The grandparent is probably referring to the dropping of rocket parts (at least one case of dropping a fueled rocket) over populated areas in China.
    • (Score: 2, Informative) by Runaway1956 on Saturday January 21, @05:51PM (1 child)

      by Runaway1956 (2926) Subscriber Badge on Saturday January 21, @05:51PM (#1287922) Homepage Journal

      Try Google Maps. Djibouti is a small speck on the east coast of Africa. It's probably bigger than the state of Delaware, but not by much. It's a convenient port from which to fight piracy in the gulf. https://maps-africa.blogspot.com/2012/05/east-africa-map-pictures.html [blogspot.com] It's also a good port for the US Navy to take on fuel, and spend an afternoon on the beach, drinking a few beers. It's not a good liberty port though - there's nothing there but a refugee camp. https://www.unhcr.org/djibouti.html [unhcr.org] Depressing place, really.

      --
      Don’t confuse the news with the truth.
      • (Score: 0) by Anonymous Coward on Saturday January 21, @06:36PM

        by Anonymous Coward on Saturday January 21, @06:36PM (#1287933)

        That refugee camp will become a company town of immigrants. I doubt the locals know much about running a space port.

  • (Score: 2) by Improbus on Saturday January 21, @07:09PM (2 children)

    by Improbus (6425) on Saturday January 21, @07:09PM (#1287939)

    Assuming they actually actually launch a rocket who are the boosters going to land on? India? That should be interesting.

    • (Score: 0) by Anonymous Coward on Saturday January 21, @07:58PM

      by Anonymous Coward on Saturday January 21, @07:58PM (#1287951)

      The word you're looking for is Exciting. Death from above is the spice of life.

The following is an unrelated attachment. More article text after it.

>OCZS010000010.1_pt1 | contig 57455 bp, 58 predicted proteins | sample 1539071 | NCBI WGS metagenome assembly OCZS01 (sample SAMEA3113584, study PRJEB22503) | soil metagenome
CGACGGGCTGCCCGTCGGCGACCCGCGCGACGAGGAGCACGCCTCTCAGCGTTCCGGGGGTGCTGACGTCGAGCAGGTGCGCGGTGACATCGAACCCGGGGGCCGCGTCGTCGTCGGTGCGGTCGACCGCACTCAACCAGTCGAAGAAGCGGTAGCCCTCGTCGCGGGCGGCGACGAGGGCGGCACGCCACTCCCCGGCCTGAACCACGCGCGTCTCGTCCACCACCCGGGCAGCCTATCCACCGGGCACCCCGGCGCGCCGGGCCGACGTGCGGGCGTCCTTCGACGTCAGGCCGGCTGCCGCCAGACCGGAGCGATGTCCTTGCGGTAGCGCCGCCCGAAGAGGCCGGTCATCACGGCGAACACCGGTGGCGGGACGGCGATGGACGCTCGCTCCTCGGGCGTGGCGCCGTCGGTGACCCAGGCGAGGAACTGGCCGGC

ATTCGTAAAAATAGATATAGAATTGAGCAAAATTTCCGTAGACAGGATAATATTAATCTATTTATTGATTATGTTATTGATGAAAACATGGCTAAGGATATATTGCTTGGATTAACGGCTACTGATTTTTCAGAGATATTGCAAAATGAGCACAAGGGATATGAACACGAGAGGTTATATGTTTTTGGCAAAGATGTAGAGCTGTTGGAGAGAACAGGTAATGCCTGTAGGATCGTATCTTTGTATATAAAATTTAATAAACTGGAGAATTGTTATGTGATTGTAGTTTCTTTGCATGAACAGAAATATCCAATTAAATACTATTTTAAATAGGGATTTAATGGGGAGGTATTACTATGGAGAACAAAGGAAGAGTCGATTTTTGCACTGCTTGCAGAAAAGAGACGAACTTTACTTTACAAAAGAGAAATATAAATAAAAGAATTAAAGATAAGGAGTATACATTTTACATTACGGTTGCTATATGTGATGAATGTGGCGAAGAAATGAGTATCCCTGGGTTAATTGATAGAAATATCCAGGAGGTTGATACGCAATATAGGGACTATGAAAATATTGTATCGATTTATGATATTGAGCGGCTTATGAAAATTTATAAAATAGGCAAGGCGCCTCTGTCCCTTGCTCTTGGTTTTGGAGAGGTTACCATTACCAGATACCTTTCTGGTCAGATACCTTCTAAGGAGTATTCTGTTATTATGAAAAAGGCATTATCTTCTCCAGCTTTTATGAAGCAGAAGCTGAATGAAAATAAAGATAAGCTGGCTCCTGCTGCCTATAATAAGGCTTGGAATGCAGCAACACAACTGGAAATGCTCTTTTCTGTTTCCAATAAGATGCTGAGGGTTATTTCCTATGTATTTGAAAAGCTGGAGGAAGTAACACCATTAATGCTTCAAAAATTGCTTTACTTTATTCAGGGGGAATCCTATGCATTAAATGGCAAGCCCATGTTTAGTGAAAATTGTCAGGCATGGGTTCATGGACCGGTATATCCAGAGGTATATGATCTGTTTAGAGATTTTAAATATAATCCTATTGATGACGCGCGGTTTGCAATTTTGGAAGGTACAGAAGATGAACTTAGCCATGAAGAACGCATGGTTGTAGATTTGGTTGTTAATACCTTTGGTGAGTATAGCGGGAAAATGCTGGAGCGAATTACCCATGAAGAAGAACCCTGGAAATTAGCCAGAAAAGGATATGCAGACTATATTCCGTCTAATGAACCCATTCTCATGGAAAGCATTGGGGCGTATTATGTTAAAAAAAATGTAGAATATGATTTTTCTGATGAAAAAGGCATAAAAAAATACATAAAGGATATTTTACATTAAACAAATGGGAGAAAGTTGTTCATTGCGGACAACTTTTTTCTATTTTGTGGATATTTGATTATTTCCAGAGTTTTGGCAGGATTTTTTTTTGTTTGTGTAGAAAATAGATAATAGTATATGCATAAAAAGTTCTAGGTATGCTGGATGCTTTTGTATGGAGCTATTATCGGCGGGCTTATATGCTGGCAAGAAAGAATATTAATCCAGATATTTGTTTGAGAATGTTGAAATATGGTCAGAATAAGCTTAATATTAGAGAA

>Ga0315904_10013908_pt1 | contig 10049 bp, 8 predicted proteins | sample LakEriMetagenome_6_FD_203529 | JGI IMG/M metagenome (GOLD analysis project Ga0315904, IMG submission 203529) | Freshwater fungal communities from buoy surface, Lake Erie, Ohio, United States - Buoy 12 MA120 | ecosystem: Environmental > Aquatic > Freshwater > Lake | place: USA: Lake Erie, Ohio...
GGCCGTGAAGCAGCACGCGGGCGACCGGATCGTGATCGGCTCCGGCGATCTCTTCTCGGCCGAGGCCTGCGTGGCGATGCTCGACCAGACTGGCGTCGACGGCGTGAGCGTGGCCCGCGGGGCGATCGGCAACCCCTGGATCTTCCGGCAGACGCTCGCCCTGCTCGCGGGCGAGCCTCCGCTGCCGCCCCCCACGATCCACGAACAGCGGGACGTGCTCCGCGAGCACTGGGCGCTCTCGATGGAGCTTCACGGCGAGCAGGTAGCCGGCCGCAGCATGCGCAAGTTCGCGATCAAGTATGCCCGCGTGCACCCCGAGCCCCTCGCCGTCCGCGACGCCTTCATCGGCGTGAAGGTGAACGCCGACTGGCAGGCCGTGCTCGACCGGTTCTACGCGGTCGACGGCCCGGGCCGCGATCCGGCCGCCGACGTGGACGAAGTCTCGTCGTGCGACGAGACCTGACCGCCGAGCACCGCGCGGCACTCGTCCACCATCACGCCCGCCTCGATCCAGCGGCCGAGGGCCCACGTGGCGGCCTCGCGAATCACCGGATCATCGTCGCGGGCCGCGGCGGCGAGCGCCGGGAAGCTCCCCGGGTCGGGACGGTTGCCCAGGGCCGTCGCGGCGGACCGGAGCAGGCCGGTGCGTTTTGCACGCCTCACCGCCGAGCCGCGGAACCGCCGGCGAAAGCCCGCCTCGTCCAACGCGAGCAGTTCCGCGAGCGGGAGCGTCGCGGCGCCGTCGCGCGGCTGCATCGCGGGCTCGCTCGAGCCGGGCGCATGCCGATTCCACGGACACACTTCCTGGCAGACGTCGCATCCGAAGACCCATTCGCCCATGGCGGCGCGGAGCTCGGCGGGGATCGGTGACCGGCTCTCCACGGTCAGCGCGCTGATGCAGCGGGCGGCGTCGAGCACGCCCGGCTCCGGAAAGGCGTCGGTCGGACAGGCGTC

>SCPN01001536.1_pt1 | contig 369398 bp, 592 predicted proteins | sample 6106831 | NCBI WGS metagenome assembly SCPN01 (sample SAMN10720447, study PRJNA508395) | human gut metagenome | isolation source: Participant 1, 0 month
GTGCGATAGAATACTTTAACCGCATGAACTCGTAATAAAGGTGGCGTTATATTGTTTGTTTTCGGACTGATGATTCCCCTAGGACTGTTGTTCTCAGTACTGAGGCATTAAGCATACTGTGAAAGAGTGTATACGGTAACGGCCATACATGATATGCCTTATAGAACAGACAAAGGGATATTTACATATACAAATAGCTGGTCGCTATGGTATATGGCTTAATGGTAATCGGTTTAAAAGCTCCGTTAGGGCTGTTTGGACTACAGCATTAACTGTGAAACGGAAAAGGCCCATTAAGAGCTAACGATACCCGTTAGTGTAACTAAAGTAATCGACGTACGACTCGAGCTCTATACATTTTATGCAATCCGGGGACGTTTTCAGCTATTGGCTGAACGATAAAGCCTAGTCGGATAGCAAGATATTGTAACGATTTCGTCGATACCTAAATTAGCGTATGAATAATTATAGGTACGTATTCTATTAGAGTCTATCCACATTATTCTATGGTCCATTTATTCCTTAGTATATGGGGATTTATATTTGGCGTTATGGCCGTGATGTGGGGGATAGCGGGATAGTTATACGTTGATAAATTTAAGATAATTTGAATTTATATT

• (Score: 2) by driverless on Sunday January 22, @06:39AM

      by driverless (4770) on Sunday January 22, @06:39AM (#1288024)

      I doubt they'll ever get that far. Chinese companies will bring in Chinese workers to build Chinese stuff for other Chinese companies, and then the work will slow down to a crawl as funds dry up and the Djibouti government suddenly finds out it owes China $1B that it has no hope of repaying.

      But which China is willing to forgive in exchange for monopoly mining rights, military bases, and unconditional voting support in the UN.

  • (Score: 2) by Snotnose on Saturday January 21, @11:45PM (1 child)

    by Snotnose (1623) on Saturday January 21, @11:45PM (#1287969)

    That is the sound of my (bad) joke going over your heads.

    China has a history of launching rockets who's booster stages have a high probability of, and have, landed on inland villages.

    --
    Why is tamales pronounced tamales but females is pronounced females instead of females?
    • (Score: 2, Interesting) by khallow on Sunday January 22, @02:25AM

      by khallow (3766) Subscriber Badge on Sunday January 22, @02:25AM (#1287993) Journal
      And this [youtube.com] is the launch failure I referred to in the same thread. After this, China got quite a reputation.